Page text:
The first fund he raised attracted $407 million from investors in late 2000. At the time, says Lee, "virtually nobody was doing infrastructure investing. Now it's a major asset class."
By late 2007, his third fund raised $3.5 billion from more than 80 institutional investors in the U.S. and around the world, demonstrating mounting confidence in the rapidly growing infrastructure market and in Lee's Highstar Capital portfolio management team.
Lee's Highstar Funds have achieved a number of firsts, including first financial owner of an interstate natural gas pipeline in the U.S.; first financial owner of a major water and waste water utility in the U.S.; and first owner of a tri-coastal, independent port operator in the U.S.
Good Business for Baltimore
The landmark public/private partnership between Maryland and Ports
Berths: 3 with 45-foot depth
Port jobs: 16,500
Berths: 4, one with 50-foot depth
Port jobs: 19,200 (projected)
Containers: 1.8 million
(projected by 2020)
While infrastructure investing may be coming back into vogue, it's hardly a new idea. "Public-private partnerships have been in existence since long before the Revolutionary War," says Richard Norment, executive director of the National Council for Public- Private Partnerships.
The Port of Baltimore has its own history with public-private partnerships. Private firms built the port and owned it for many decades. But such ownership eventually proved problematic.
"In the 1950s, Baltimore's port was in big trouble," says Crenson, an expert in state and local politics who is currently writing a nine-part encyclopedia entry on Baltimore's history. "It was owned by railroads, and the railroads didn't have any interest in accommodating the trucking industry." The railroad companies were forcing container ships that needed trucks to transport their wares to travel to other ports.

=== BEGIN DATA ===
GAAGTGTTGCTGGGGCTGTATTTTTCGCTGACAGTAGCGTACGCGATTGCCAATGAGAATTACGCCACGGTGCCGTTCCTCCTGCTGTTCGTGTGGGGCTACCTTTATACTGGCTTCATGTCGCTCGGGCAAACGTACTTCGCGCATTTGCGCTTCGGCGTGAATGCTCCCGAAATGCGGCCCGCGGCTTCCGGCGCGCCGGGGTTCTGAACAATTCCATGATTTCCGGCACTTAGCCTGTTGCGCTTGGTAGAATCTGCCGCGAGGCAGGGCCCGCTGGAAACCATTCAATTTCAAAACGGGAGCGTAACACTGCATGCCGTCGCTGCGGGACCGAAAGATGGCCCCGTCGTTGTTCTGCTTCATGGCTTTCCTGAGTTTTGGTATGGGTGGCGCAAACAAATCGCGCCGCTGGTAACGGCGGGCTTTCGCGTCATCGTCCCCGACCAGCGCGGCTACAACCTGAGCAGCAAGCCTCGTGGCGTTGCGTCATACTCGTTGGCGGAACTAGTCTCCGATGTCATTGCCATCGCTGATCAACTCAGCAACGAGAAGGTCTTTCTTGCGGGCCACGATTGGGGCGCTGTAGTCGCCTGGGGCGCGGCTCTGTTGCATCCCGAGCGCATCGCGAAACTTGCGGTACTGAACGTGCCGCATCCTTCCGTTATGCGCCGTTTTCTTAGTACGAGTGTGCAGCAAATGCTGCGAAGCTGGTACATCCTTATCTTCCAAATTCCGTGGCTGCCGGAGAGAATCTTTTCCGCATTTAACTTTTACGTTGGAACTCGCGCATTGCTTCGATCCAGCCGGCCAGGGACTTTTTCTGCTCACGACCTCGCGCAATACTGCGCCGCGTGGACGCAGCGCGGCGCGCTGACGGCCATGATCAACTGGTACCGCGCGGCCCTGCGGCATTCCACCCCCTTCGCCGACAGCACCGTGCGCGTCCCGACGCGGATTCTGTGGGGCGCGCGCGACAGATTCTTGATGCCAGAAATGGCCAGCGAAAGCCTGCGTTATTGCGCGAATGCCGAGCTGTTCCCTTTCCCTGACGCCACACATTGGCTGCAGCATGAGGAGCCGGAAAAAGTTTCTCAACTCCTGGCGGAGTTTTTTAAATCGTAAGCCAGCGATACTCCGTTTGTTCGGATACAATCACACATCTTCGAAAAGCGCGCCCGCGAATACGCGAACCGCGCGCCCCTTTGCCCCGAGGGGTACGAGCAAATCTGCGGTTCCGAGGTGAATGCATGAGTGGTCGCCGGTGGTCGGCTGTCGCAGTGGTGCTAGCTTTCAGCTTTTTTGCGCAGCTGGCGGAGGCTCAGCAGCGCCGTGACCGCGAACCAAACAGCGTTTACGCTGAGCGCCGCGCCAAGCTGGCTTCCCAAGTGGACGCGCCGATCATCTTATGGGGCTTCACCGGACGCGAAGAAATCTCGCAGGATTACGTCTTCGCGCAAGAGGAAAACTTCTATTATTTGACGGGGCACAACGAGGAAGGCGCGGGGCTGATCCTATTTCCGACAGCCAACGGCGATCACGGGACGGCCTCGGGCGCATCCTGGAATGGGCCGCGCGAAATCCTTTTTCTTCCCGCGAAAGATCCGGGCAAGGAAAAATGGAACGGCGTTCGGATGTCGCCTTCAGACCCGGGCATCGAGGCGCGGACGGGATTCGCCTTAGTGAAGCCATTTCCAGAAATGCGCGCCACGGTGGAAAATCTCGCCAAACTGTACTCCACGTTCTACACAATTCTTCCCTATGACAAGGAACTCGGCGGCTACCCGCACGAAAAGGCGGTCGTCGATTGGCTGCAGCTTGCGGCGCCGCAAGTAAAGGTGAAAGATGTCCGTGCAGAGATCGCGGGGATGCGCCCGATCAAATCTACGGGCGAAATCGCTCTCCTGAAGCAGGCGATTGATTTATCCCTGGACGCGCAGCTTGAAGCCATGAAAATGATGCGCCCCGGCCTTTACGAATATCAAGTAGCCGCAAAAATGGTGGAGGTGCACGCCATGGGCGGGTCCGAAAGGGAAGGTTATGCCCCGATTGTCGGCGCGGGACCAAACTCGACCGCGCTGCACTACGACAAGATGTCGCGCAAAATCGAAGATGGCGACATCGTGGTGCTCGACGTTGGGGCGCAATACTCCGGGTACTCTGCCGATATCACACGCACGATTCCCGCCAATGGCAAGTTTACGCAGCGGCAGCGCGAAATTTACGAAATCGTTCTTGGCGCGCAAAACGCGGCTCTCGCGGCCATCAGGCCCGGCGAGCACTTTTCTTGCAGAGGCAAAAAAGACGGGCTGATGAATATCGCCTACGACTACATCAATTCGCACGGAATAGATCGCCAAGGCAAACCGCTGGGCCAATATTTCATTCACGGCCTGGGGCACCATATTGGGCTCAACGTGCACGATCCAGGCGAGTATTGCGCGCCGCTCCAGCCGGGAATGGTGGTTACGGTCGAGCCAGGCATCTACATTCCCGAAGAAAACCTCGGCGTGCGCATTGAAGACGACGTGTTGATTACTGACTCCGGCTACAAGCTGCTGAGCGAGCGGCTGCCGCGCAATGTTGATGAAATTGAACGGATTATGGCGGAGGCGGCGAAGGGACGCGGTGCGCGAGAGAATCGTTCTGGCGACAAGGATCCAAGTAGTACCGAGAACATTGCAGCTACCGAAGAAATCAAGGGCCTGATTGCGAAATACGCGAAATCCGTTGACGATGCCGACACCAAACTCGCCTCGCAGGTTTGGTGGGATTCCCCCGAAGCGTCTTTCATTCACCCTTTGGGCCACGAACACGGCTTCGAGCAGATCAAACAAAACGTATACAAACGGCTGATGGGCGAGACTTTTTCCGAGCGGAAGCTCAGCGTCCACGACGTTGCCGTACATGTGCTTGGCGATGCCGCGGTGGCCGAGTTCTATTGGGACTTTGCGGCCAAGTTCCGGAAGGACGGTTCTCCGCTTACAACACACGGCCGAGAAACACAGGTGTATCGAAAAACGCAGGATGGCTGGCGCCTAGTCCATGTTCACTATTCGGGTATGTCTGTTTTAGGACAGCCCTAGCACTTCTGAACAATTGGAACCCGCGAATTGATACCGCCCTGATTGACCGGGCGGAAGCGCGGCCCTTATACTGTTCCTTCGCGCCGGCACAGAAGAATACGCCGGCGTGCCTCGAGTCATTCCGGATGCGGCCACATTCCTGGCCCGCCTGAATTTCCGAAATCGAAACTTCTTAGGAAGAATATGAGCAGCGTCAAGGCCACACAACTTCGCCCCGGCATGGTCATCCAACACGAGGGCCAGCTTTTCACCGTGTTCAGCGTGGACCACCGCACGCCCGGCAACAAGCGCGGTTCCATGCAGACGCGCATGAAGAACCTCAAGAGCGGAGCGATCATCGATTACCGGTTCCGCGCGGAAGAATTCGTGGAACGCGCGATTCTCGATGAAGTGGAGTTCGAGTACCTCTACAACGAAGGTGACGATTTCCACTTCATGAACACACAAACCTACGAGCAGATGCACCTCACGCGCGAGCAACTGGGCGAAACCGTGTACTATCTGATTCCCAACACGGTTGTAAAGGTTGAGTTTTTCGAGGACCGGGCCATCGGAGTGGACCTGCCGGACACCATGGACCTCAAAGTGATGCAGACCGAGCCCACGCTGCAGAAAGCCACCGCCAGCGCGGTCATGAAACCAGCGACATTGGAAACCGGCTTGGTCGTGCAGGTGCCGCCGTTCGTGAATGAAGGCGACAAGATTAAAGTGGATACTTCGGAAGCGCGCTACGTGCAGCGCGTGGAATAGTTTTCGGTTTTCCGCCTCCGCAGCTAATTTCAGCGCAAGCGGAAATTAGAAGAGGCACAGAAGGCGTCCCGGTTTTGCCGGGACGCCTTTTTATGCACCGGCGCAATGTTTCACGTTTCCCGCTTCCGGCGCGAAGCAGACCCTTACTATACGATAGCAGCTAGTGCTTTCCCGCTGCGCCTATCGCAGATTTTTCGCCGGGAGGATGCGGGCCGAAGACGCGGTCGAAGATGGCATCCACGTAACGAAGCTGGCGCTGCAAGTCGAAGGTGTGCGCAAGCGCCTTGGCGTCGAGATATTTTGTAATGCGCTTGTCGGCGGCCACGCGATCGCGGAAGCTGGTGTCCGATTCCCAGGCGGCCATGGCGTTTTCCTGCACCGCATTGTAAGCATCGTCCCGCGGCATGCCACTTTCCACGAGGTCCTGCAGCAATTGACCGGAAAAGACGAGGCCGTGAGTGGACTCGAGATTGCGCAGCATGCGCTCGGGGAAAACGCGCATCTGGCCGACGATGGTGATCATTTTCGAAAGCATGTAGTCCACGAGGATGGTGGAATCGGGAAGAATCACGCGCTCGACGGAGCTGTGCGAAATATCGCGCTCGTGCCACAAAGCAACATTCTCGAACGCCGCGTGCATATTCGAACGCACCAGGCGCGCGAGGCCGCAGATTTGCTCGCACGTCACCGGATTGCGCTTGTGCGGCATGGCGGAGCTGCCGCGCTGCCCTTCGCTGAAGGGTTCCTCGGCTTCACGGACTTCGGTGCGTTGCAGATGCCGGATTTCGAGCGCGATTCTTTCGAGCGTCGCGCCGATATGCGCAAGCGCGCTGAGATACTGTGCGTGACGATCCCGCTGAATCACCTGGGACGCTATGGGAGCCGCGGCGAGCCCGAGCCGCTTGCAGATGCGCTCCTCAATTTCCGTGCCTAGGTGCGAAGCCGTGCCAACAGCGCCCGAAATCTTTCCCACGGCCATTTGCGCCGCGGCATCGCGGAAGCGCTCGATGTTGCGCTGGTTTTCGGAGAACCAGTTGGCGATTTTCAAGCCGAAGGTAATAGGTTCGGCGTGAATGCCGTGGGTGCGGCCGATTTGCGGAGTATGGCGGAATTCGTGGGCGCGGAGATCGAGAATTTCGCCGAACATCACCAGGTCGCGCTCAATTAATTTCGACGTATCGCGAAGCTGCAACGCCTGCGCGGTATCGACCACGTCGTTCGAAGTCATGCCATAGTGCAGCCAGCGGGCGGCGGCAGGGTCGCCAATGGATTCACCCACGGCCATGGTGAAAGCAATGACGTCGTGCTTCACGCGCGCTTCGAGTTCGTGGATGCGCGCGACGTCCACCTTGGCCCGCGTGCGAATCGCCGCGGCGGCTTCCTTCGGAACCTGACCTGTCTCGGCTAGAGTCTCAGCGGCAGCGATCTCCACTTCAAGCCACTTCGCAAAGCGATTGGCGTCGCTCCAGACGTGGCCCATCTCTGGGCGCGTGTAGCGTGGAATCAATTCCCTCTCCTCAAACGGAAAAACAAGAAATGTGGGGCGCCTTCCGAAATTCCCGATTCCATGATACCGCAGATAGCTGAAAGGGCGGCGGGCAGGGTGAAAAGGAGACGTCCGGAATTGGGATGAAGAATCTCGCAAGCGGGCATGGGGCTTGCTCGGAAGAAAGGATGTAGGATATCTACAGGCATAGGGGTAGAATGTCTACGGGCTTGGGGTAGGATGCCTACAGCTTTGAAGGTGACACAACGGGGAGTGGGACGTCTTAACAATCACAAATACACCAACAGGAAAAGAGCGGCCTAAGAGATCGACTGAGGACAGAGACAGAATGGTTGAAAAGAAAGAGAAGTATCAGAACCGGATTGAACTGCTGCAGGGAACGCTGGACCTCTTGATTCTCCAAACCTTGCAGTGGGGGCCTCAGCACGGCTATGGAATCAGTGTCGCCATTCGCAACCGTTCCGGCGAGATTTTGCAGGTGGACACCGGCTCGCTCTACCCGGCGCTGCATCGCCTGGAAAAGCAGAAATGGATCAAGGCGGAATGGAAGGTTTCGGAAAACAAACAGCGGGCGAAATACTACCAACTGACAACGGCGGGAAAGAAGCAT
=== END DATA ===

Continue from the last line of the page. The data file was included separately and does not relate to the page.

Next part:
The other ports were surpassing Baltimore's for another reason: They had port authorities with quasi-governmental powers to "provide public funds for modernization," according to The Great Port of Baltimore.
Baltimore's private sector, eager to reignite the port business, helped the state form a port authority in 1956. The authority focused on accommodating container ships and truck traffic. Three years later the authority began building the Dundalk Marine Terminal and dredging a 50-foot-deep channel leading to the port. In 1990, the state built the more modern Seagirt Marine Terminal to handle bigger ships.
Ports America will modernize Seagirt yet again to prepare forthe Panama Canal's expansion. Says Crenson, "Christopher Lee isa continuation of this modernization trend that was essential forthe port's survival."
As rail shipments from the West Coast continue to rise in cost for Asian container companies, the all-water route through the canal to the East Coast has become less expensive, according to an analysis by Martin Associates. State figures show that Seagirt handled more than 300,000 containers in fiscal year 2008, but that it has the capacity to move significantly more. The new berth, scheduled to be finished two years ahead of the Panama Canal expansion, should help Baltimore attract higher traffic over the coming decades and better compete with Norfolk and New York in handling the supersized container ships.